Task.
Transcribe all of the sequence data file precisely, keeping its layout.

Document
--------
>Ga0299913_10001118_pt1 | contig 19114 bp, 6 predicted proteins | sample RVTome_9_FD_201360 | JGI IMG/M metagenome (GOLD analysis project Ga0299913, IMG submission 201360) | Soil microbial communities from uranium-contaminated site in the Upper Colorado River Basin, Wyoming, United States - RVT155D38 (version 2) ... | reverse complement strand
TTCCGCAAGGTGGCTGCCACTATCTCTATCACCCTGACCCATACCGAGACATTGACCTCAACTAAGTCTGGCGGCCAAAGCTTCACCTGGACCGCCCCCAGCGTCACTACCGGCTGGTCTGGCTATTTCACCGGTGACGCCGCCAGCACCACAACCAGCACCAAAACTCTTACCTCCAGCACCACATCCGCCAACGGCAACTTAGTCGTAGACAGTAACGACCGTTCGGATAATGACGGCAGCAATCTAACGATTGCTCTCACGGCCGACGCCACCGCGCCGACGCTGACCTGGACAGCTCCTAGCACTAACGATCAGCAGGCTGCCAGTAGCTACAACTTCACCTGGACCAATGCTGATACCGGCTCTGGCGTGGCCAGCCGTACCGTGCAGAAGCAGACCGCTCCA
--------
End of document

>Ga0299913_10001118_pt1 | contig 19114 bp, 6 predicted proteins | sample RVTome_9_FD_201360 | JGI IMG/M metagenome (GOLD analysis project Ga0299913, IMG submission 201360) | Soil microbial communities from uranium-contaminated site in the Upper Colorado River Basin, Wyoming, United States - RVT155D38 (version 2) ... | reverse complement strand
TTCCGCAAGGTGGCTGCCACTATCTCTATCACCCTGACCCATACCGAGACATTGACCTCAACTAAGTCTGGCGGCCAAAGCTTCACCTGGACCGCCCCCAGCGTCACTACCGGCTGGTCTGGCTATTTCACCGGTGACGCCGCCAGCACCACAACCAGCACCAAAACTCTTACCTCCAGCACCACATCCGCCAACGGCAACTTAGTCGTAGACAGTAACGACCGTTCGGATAATGACGGCAGCAATCTAACGATTGCTCTCACGGCCGACGCCACCGCGCCGACGCTGACCTGGACAGCTCCTAGCACTAACGATCAGCAGGCTGCCAGTAGCTACAACTTCACCTGGACCAATGCTGATACCGGCTCTGGCGTGGCCAGCCGTACCGTGCAGAAGCAGACCGCTCCA